The Egyptian military’s decision to give President Mohamed Mursi 48 hours to restore order presents U.S. policy makers with a dilemma.
The ultimatum yesterday by Abdelfatah Al-Seesi, the defense minister and head of the Supreme Council of the Armed Forces, could force the Obama administration to choose between backing Egypt’s democratically elected leader and supporting military action aimed at halting chaos and blocking any move by Mursi’s Muslim Brotherhood allies to impose strict Islamic rule.
“You see a confusion in the administration’s own view on Egypt,” said Aaron David Miller, a former U.S. Mideast envoy and now a vice president of the Wilson Center, a Washington public policy research organization. While the U.S. had to respect the results of the election in which Mursi won 52 percent of the vote, Miller said, the Egyptian leader hasn’t been willing to work much with the opposition since then, and the U.S. hasn’t pushed or encouraged him.
President Barack Obama told Mursi in a telephone call yesterday that the U.S. “is committed to the democratic process in Egypt and does not support any single party or group,” according to a White House statement.
Obama encouraged Mursi “to take steps to show that he is responsive” to the concerns of demonstrators, stressing “that democracy is about more than elections, it is also about ensuring that the voices of all Egyptians are heard and represented by their government.”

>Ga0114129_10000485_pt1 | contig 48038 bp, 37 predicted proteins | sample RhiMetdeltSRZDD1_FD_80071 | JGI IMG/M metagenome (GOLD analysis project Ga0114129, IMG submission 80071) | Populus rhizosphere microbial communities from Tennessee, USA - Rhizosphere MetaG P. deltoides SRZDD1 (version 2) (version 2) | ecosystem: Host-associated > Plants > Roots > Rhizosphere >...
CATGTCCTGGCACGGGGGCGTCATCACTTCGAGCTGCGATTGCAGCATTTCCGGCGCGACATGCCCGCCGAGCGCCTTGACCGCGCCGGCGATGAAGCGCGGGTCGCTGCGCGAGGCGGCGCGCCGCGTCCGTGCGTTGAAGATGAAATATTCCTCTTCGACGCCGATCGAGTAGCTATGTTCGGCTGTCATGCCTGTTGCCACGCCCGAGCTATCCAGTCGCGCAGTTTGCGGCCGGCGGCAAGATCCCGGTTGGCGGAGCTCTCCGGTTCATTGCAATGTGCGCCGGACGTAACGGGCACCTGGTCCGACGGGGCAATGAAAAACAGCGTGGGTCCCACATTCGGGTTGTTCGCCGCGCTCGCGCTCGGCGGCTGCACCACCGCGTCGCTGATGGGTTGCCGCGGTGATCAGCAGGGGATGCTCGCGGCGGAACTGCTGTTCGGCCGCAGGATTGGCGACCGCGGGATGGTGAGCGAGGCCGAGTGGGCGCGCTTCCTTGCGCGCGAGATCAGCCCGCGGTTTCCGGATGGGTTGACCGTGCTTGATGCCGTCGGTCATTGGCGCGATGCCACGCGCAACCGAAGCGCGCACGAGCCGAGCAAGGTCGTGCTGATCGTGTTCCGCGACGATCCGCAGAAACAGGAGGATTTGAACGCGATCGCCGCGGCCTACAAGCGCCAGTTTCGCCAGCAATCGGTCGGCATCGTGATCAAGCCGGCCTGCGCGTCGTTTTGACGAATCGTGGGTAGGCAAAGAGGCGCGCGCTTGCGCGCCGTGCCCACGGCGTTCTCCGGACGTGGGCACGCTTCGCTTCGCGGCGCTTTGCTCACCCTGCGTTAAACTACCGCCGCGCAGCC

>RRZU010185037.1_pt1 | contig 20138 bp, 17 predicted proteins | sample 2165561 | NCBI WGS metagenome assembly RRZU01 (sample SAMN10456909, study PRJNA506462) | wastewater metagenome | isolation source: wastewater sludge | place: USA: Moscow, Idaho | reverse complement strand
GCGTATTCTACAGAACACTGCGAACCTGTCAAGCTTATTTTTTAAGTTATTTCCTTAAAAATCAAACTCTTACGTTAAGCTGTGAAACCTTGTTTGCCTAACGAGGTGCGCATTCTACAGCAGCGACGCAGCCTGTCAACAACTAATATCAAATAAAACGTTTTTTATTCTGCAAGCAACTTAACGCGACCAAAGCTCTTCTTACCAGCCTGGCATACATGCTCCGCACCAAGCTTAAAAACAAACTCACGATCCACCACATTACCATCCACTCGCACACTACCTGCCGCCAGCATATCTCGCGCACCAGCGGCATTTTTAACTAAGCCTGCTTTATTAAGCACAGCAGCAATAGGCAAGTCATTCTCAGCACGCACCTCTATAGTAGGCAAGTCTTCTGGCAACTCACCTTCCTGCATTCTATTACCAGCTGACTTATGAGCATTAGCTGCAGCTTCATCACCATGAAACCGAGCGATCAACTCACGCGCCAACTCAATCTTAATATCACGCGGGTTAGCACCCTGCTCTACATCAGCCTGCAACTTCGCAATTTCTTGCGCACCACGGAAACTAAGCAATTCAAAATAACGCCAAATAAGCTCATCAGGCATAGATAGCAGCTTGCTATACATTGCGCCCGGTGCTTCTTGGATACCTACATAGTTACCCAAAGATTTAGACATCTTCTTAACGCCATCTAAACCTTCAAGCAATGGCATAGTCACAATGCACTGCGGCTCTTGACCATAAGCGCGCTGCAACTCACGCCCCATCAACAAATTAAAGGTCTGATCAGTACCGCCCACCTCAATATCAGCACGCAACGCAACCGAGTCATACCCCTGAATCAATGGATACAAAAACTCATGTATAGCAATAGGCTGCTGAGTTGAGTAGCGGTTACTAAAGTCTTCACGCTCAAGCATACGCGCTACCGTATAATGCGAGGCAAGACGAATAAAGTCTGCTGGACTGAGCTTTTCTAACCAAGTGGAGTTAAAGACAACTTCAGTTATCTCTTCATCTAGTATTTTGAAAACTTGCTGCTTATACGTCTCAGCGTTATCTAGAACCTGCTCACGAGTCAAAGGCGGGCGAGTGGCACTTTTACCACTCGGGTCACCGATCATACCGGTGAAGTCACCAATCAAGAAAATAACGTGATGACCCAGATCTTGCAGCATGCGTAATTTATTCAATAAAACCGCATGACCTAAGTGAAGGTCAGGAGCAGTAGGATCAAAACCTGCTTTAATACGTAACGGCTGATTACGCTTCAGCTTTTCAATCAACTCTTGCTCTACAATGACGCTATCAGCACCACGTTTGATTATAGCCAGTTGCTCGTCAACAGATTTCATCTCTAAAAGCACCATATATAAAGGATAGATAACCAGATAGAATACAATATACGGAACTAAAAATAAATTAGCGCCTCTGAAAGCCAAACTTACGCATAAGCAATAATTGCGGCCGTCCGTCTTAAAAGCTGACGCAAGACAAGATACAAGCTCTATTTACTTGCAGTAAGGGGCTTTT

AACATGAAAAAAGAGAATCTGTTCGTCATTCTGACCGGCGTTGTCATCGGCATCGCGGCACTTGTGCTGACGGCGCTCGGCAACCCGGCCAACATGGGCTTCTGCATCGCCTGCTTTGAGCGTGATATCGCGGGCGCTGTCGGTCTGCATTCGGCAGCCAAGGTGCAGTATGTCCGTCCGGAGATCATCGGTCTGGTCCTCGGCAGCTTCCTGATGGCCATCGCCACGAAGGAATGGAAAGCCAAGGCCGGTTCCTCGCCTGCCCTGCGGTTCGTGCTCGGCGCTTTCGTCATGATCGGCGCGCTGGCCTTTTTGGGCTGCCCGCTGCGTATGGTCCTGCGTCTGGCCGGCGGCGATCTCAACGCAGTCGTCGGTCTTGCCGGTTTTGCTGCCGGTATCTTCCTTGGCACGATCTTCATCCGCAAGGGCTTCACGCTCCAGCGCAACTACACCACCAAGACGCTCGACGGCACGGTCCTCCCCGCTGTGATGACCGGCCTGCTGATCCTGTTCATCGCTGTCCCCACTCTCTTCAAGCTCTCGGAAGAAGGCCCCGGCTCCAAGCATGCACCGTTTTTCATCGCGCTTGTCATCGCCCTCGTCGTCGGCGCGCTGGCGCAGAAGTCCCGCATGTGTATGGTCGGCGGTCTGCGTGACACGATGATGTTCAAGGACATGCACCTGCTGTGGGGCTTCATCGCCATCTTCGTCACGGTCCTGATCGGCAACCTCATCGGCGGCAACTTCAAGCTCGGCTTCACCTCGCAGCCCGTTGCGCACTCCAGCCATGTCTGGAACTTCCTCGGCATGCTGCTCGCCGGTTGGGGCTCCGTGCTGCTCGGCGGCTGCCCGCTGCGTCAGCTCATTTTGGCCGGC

During the conversation, Obama “underscored his deep concern about violence” and sexual assaults during the demonstrations and urged Mursi “to make clear to his supporters that all forms of violence are unacceptable,” according to the statement.
Al-Seesi’s 48-hour warning was intended to pressure Mursi to make “real concessions” and not an indication the military wants to take power itself, said Robert Springborg, professor of national security affairs at the Naval Postgraduate School at Monterey, California.
“Right now it’s a game of bluff between the military and the Muslim Brotherhood,” Springborg said. “The military has cards to play, but so do the Brothers.”
With Mursi, the Muslim Brotherhood, the military and the opposition each making calculations on how the others may react, the U.S. response “has been completely and utterly inadequate,” Springborg said. “It was wrong for us to support the Brothers. It was shortsighted.”
The president’s approach has drawn criticism in Congress, which holds the purse strings on about $2 billion in annual U.S. economic and military assistance to Egypt, second only to Israel among U.S. aid recipients.
Representative Ed Royce, chairman of the House Foreign Affairs Committee, said Obama has been too willing to look the other way as Mursi overstepped the democratic limits of his position.
“The Egyptian turmoil stems from the Mursi government’s predictable power grab, which the Obama administration has been far too accepting of,” Royce, a California Republican, said in an e-mail. “U.S. aid has failed to compel the Mursi government to undertake the political and economic reforms needed to avert this crisis.”
Representative Kay Granger, a Texas Republican who leads the Appropriations Committee’s State and foreign operations subcommittee, said she is “extremely concerned” about events in the country.